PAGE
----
group has not been received.  As described in Section 8, an erasure
   frame will be sent to the receiving vocoder.

   Now, assume that packet n of the interleave group arrives before
   frame x+1 of that packet is needed.  Receivers should use frame x+1
   of the newly received packet n rather than substituting an erasure
   frame.  In other words, just because packet n was not available the
   first time it was needed to reconstruct the interleaved speech, the
   receiver should not assume it is not available when it is
   subsequently needed for interleaved speech reconstruction.

10.  Mode Request

   The Mode Request signal requests a particular encoding mode for the
   speech encoding in the reverse direction.  All implementations are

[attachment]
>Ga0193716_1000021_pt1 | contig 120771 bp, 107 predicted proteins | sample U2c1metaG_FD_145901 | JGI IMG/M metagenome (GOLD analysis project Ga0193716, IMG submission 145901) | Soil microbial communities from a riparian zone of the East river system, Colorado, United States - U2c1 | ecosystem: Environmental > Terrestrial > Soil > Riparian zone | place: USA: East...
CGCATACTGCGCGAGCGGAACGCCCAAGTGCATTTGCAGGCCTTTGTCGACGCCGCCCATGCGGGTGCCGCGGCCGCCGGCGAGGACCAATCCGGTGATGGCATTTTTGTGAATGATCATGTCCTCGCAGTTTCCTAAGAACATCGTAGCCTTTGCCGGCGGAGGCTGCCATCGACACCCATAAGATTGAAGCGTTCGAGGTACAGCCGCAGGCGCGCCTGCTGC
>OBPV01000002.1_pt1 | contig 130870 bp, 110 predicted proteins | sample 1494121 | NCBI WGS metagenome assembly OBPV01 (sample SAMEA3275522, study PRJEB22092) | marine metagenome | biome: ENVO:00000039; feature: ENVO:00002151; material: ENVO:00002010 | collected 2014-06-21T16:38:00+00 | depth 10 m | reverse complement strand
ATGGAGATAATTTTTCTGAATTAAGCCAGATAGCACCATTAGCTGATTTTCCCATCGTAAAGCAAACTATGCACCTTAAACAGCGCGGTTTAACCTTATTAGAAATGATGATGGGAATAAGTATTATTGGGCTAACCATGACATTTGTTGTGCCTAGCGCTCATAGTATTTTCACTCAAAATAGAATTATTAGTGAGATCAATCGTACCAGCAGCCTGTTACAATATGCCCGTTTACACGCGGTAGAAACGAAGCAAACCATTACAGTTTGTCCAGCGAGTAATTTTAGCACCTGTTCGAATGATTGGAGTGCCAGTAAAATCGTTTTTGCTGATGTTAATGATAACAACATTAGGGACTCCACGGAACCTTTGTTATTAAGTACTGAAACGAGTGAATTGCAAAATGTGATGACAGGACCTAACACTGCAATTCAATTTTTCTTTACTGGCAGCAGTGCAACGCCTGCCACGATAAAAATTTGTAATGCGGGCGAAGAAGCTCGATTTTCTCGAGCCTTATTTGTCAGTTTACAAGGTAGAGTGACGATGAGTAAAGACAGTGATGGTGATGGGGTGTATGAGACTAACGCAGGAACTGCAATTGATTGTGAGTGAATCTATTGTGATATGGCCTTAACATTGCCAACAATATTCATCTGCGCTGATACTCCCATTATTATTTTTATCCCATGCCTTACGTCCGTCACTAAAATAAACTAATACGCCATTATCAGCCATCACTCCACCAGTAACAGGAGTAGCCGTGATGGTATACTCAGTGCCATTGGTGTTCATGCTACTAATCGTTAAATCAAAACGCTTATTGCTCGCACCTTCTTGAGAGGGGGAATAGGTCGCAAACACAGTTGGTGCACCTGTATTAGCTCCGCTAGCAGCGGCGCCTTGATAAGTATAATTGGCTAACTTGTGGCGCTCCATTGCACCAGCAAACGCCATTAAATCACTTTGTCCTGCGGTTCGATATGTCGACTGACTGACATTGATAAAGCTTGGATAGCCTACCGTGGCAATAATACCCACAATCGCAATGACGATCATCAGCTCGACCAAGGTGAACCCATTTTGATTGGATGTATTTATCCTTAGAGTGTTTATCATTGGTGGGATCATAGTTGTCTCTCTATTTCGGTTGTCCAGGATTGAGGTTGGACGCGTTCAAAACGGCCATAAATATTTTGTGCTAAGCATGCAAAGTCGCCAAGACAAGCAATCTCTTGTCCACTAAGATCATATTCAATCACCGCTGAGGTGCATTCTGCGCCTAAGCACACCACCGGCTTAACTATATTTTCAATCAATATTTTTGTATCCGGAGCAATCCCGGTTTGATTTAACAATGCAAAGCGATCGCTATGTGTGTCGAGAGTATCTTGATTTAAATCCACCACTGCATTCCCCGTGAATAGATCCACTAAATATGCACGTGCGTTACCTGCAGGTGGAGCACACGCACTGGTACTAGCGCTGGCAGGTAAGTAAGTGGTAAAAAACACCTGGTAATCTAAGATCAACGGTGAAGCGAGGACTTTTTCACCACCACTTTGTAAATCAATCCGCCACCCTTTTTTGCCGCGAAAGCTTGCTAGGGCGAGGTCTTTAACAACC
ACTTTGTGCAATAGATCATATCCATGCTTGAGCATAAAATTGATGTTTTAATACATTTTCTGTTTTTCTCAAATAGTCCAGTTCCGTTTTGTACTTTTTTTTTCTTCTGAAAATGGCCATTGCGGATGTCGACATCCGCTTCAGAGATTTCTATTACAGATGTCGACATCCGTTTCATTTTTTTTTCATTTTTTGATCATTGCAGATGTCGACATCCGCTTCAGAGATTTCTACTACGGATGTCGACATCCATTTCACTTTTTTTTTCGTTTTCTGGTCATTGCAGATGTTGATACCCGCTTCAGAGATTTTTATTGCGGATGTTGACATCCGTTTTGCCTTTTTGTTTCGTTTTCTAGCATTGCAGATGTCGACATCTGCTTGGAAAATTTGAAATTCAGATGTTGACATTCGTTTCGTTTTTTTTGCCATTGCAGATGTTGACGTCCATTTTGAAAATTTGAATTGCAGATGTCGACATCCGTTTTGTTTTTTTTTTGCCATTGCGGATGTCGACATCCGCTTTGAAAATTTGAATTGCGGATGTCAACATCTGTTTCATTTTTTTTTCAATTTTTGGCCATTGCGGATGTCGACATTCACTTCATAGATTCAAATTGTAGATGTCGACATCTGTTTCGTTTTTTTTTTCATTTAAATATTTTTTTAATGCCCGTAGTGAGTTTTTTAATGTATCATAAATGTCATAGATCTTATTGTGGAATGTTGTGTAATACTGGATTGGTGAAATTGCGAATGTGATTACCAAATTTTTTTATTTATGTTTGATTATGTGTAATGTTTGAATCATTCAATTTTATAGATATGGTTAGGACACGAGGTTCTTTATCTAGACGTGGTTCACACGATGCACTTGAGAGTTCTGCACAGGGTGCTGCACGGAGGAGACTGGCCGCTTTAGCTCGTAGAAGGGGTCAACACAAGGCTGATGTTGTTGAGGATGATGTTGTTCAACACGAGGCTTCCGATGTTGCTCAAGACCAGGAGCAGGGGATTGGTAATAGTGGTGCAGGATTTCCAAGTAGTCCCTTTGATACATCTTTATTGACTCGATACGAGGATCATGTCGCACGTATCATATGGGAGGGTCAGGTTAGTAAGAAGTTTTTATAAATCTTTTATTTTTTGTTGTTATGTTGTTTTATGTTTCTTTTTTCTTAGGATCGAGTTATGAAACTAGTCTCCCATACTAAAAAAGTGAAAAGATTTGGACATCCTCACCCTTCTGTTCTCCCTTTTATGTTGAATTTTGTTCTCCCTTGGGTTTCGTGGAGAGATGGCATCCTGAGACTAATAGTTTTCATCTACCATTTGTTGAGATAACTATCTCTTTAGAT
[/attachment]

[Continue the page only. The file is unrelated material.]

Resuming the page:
RECOMMENDED to honor the Mode Request signal.  The Mode Request
   signal SHOULD only be used in one-to-one sessions.  In multi-party
   sessions, any received Mode Request signals SHOULD be ignored.

   In addition, the Mode Request signal MAY also be sent through non-RTP
   means, which is out of the scope of this specification.

   The three-bit Mode Request field is used to signal the receiver to
   set a particular encoding mode to its audio encoder.  If the Mode
   Request field is set to a valid value in RTP packets from node A to
   node B, it is a request for node B to change to the requested
   encoding mode for its audio encoder and therefore the bit rate of the
   RTP stream from node B to node A.  Once a node sets this field to a
   value, it SHOULD continue to set the field to the same value in
   subsequent packets until the requested mode is different.  This
   design helps to eliminate the scenario of getting the codec stuck in